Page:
A note to cranky elderly people who fancy themselves Thorens experts: Your point of view may differ from the above, and you may even be right. No one cares. I offer these quotes more in the spirit of helpful advice than of spotty dogma, and while you're free to do as you wish, please keep in mind that angry letters describing those differences will wind up sharing file space with essays on the proper microphone technique for recording train whistles in stereo, or missives on whether a Romulan cloaking device will function properly on a Klingon Bird of Prey.
The TP 14 Tonearm
The Thorens TP 14 tonearm, with which I was unfamiliar prior to writing this piece, turned out to be a mixed surprise. My original intention, on seeing its picture on eBay, was to discard the one that had come with my new-old turntable and replace it with a Rega RB300 arm. I changed my mind when I saw various clever aspects of its design: the calibrated downforce spring, the Naim Aro–like falling-weight bias mechanism, the offset bearings for maintaining proper headshell azimuth. I changed my mind back again when I discovered the poor conditions of those bearings, and the fact that the weird downward angle of the counterweight support on my sample was not, in fact, an intentional part of the design. (A rubber isolation grommet had dried up and crumbled away, hence the sag.) So before leaving the topic, I'll simply note that the TP 14 is, in fact, a rebadged EMT 929, which was the shorter (229mm) version of EMT's S-shaped transcription arm. Maybe I'll get it working some day.
I do own a spare RB300, so I removed the TP 14 and its many supporting devices from the nicely aged tonearm board and drilled in the board an extra hole, 23mm in diameter, some 222mm away from the center of the platter. The Rega requires no spacers for extra height, and in fact could stand being just a bit lower. Later, when I replace the now well-ventilated original board, I'll use a 32mm wood bore to countersink the arm hole from above, to lower it some. For now, I have the Thorens up and running with the non–VTA-fussy Denon DL-103 cartridge in its headshell.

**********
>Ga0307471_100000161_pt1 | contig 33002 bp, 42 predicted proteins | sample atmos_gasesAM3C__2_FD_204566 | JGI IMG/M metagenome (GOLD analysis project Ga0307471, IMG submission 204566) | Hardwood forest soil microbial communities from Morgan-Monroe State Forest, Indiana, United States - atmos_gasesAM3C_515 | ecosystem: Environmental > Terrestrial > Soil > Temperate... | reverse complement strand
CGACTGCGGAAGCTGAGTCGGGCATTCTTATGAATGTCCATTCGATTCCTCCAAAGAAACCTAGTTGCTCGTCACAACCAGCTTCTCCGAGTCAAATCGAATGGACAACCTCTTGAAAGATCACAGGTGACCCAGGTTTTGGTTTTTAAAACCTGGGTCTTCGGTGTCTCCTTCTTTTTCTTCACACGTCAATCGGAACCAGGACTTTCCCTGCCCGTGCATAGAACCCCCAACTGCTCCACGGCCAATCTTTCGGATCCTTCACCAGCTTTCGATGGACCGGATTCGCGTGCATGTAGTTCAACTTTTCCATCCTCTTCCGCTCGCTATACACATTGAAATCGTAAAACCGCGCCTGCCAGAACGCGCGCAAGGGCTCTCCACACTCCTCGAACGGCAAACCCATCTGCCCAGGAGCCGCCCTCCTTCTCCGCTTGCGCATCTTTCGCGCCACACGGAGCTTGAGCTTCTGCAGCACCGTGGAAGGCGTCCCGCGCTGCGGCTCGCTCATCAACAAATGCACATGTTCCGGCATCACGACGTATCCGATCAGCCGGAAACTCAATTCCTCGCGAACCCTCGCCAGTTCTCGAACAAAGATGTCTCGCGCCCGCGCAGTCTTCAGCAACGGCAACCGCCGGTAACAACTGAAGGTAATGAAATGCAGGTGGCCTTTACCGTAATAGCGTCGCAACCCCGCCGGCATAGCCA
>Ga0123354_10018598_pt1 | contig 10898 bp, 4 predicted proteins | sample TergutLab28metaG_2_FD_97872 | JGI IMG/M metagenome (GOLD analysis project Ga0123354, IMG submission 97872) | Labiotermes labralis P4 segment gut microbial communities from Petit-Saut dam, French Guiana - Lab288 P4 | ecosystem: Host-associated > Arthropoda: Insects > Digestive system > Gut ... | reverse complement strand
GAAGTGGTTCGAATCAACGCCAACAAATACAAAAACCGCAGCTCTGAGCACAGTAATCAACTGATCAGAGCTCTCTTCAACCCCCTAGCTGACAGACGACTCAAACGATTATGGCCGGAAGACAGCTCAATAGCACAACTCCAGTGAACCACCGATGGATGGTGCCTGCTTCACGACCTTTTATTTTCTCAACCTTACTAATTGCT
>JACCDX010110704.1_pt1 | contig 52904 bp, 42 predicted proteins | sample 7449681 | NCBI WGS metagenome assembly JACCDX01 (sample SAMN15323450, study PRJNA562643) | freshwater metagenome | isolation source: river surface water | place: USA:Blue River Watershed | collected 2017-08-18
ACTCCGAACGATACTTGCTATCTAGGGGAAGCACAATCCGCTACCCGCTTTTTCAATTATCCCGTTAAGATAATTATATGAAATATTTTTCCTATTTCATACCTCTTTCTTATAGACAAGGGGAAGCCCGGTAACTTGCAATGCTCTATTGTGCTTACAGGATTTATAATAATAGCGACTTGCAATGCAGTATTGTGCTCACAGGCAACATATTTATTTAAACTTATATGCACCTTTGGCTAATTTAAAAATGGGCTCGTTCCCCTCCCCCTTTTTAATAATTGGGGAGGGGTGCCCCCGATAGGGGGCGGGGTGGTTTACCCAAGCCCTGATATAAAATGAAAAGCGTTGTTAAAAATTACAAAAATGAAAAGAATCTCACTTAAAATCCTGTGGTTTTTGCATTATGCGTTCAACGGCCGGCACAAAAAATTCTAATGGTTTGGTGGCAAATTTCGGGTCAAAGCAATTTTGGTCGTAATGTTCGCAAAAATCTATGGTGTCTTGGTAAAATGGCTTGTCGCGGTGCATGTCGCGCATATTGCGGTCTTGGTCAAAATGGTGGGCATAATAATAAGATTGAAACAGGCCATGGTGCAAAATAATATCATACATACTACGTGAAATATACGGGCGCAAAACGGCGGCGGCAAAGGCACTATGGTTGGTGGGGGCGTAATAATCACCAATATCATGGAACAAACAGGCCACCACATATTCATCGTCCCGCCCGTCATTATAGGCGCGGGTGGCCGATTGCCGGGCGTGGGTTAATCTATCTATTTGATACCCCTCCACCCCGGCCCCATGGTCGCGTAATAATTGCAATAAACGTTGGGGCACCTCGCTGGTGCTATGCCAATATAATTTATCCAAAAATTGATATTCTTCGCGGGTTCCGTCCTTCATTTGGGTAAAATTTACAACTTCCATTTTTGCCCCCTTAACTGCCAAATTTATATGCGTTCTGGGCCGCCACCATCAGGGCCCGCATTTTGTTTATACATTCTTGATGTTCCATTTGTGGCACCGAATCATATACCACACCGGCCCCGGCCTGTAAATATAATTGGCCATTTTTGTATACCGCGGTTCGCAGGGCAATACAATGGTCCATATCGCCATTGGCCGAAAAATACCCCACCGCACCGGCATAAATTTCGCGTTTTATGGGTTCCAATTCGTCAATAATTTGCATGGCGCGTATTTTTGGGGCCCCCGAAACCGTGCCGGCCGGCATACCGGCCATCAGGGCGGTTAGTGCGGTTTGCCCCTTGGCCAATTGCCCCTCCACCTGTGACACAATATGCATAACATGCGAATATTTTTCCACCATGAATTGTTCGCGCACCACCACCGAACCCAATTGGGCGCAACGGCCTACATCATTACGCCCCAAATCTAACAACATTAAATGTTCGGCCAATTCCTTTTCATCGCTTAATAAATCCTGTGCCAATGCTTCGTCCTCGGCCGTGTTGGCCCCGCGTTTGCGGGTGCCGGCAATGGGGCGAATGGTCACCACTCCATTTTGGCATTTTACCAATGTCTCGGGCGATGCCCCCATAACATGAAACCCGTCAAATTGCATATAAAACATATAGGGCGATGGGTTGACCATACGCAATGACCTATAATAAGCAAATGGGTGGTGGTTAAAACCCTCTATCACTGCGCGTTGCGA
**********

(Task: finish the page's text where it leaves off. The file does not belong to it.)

Even with a crappy belt—and without any isolation grommets between chassis and plinth—my Thorens sounded promising. The kettle drum that announces the woodwind chorale in the first movement of Mahler's Symphony 6, with Leonard Bernstein and the New York Philharmonic (Columbia 77215), sounded punchier and weightier on the cobbled-together TD 124 than on my Linn LP12. Then again, Neil Young's "When You Dance I Can Really Love," from After the Gold Rush (Reprise 6383), had more momentum on the Linn. (Forgive me if, in light of the revelations surrounding Larry "Family Values" Craig, I refrain from using the phrase "toe-tapping." For the rest of my life.)
I'll keep working on it. I've ordered a bearing rebuild kit, along with a new armboard and various other bits—in addition to which, I may have a chance to perform a before-and-after review on the motor-rebuilding service offered by the estimable Jürg Schopper. (Danke!) The thing is, I'm having a hell of a lot of fun—you know how I feel about that—and I'm enjoying listening to recorded music more than ever. And I'm hoping that those who learn their history might just be lucky enough to repeat it.
Footnote 2: In my current favorite joke, more or less the same observation is spoken by a penguin.